Public safety and emergency response were discussed next, and the question posed was what would happen in Charlotte if we experienced a touch-down tornado like Middlebury did earlier this year. Chris Davis explained that the town does have emergency management plans for various emergencies, and those plans are reviewed and updated regularly. What Chris explained—and I think we all have come to realize—is that storms today are not like storms of yesteryear. They are more frequent and can be more destructive. We need to be prepared for this “new normal.” While there is a book outlining procedures and protocols for all the various emergencies, the goal is to have the book available so that anyone could access it in an emergency. Chris admitted that housing or shelter in an emergency is currently a challenge with no easy answer, which is something that does need to be addressed. One suggestion was that if the town had solar with battery backup on the town buildings, that might be a start to a solution.
Water quality was next on the list. Lively discussion ensued around the idiosyncratic quality of the water in our town—from sulphur, to iron, to E. coli issues combined with quantity and depths of wells and the lack of availability of good quality drinking water for people without access to same in their own homes. In years long past, CCS was a source, with an outside spigot, of good quality drinking water for folks, but that availability was eliminated years ago for various reasons. It was concluded that this was yet another issue that needs to be addressed in our town.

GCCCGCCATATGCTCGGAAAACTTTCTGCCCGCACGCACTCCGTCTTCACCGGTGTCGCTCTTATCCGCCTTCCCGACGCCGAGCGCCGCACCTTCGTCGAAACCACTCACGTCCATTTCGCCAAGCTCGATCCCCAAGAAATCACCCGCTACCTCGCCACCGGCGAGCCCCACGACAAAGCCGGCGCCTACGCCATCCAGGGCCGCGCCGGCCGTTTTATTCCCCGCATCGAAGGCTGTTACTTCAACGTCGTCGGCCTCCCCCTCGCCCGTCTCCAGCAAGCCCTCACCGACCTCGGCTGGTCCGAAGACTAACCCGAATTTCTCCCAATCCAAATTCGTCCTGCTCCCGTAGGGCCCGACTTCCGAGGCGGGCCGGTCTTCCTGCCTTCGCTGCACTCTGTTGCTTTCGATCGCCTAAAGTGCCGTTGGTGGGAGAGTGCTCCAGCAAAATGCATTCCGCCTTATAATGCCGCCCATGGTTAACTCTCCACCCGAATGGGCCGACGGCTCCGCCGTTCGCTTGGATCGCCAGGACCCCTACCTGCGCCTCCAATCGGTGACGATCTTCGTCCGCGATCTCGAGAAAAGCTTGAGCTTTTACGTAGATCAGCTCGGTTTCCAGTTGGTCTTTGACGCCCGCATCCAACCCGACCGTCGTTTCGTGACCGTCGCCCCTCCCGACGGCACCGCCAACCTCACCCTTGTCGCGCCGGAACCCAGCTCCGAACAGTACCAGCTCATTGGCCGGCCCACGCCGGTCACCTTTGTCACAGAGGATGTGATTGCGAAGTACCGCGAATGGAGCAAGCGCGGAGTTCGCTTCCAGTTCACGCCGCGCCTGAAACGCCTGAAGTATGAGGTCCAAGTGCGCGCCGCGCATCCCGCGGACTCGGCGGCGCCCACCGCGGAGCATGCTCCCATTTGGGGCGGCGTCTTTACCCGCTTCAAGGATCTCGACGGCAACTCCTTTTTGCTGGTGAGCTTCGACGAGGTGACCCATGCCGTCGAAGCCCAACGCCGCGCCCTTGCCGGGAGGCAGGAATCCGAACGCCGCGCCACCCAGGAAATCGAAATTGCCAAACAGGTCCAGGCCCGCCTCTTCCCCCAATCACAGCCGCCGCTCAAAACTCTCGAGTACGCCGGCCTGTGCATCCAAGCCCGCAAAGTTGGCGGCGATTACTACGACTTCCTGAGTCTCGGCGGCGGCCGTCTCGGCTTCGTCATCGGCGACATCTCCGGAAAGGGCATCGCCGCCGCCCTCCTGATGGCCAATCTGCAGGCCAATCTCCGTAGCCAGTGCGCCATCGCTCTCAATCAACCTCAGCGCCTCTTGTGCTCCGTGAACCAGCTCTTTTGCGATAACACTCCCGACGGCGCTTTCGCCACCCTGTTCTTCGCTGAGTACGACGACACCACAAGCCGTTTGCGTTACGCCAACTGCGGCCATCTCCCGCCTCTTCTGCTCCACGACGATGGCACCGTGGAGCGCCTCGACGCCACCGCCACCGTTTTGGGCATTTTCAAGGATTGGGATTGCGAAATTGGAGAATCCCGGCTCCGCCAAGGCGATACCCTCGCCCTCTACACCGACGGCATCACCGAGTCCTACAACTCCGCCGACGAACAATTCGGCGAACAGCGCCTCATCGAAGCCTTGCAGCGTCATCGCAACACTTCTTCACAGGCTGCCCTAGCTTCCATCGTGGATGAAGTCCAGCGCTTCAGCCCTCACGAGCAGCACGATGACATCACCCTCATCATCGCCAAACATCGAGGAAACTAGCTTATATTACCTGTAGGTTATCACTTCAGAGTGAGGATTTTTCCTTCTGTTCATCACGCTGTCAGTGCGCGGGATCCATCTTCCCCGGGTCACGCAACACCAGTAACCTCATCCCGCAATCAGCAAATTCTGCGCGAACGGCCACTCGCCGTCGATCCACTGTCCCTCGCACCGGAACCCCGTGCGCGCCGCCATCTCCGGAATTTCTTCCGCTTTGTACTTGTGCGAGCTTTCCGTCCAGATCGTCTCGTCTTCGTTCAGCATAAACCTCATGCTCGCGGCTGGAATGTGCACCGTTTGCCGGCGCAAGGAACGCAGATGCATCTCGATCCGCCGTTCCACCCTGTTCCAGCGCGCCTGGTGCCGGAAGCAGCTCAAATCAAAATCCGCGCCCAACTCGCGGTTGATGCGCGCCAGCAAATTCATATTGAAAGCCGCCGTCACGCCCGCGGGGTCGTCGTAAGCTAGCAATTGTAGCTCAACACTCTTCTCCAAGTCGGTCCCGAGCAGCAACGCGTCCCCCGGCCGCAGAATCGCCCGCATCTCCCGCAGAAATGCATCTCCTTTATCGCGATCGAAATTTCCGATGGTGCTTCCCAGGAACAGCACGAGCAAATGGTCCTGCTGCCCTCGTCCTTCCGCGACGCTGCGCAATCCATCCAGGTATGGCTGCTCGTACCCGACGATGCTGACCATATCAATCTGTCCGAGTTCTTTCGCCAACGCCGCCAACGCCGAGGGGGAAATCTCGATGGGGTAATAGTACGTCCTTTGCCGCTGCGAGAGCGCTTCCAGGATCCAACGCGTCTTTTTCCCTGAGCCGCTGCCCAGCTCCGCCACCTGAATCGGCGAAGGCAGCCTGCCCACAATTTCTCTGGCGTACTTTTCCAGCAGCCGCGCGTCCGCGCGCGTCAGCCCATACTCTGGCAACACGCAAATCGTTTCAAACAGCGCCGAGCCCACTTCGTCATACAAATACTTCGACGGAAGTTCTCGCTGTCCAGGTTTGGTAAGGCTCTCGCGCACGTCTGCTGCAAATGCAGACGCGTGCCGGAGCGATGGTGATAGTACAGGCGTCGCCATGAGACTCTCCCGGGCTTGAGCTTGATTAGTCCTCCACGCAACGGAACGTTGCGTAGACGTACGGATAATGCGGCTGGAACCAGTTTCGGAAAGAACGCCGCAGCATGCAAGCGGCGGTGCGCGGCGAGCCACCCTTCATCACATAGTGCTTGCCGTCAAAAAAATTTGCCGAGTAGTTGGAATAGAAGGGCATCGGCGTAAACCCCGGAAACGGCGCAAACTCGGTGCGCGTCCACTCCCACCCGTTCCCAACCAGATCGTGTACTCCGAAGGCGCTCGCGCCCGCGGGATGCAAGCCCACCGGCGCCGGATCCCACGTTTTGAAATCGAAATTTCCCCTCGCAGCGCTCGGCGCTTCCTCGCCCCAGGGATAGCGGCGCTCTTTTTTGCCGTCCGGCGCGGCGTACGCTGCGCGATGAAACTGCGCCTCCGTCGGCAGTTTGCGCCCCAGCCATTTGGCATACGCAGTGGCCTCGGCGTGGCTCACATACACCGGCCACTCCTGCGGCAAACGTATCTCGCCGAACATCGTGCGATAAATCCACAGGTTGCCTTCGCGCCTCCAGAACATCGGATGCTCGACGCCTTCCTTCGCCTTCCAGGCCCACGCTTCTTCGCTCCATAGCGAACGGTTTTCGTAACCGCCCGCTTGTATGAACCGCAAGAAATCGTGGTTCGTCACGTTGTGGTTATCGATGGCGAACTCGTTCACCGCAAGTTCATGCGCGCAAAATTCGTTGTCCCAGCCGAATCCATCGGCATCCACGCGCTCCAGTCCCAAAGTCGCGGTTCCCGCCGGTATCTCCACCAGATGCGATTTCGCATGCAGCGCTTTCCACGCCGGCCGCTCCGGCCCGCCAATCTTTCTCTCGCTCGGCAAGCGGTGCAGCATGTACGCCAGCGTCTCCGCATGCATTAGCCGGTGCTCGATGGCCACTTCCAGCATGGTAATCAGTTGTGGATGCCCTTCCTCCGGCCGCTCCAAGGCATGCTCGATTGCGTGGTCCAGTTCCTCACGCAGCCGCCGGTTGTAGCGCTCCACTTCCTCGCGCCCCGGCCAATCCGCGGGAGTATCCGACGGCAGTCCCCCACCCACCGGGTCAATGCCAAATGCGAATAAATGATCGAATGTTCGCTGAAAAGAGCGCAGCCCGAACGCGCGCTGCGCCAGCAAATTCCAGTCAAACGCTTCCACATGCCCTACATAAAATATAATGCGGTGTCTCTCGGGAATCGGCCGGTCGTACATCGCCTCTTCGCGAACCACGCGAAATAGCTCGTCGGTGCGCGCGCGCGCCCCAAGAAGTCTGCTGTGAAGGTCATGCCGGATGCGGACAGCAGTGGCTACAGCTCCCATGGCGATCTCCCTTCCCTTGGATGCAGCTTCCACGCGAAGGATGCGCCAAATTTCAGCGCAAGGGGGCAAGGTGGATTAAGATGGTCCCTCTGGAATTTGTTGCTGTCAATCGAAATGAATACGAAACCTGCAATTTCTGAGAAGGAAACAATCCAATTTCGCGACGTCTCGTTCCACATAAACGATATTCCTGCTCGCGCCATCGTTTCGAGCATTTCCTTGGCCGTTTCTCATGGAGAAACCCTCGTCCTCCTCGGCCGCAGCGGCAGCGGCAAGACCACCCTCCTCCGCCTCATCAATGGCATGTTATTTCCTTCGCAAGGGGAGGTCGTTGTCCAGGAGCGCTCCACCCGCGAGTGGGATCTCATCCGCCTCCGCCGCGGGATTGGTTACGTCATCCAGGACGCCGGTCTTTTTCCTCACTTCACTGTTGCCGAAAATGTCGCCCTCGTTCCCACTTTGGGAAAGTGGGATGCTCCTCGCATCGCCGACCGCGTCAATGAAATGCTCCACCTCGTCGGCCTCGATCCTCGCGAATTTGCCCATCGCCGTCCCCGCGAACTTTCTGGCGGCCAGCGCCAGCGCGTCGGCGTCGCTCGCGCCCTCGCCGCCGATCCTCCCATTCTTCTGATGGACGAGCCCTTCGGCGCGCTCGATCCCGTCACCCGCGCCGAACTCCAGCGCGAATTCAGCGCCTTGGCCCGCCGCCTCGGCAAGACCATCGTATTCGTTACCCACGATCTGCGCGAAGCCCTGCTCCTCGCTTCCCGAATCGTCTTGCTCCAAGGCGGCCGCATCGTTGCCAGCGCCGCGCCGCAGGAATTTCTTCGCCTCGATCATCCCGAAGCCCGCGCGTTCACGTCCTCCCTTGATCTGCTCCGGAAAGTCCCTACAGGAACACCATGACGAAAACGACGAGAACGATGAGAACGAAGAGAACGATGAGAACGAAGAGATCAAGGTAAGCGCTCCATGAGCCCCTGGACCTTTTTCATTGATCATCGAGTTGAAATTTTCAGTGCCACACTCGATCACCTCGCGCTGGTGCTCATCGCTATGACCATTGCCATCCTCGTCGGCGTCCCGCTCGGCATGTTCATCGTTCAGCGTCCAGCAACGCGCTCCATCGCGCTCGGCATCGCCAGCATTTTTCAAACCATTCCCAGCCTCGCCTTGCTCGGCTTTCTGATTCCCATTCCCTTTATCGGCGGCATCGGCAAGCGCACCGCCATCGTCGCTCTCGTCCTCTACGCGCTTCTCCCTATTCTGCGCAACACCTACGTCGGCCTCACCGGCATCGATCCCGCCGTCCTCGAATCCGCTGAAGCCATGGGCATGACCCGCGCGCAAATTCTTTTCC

These community conversations hosted by the Charlotte Community Partners are designed to give all of our residents the opportunity to voice their concerns, opinions and ideas on the various subjects addressed in the Resilience Survey. This group has met twice a month since last April and includes representatives from CCS, CCS PTO, Senior Center, Transition Town Charlotte, Seed Library, CVFRS, the Charlotte Grange and others. With a mind toward learning if people thought our town was resilient and beginning the discussion of how to become more resilient if necessary, the group partnered with Vermont-based Community Resilience Organizations, which has run these assessments throughout the state. It’s now time to discuss the results.
In the interim, stay safe, stay well and we encourage you to get vaccinated! If you need assistance in getting the vaccine, VaxHelp05445, is here to help. Access by email or by phone at (802) 425-3864 (Charlotte Library). With more and more people vaccinated, we can start to enjoy a real Vermont summer, seeing friends and family! 15,000 more Vermonters needed to hit the 80% Governor Scott is looking for to open Vermont—let’s do this!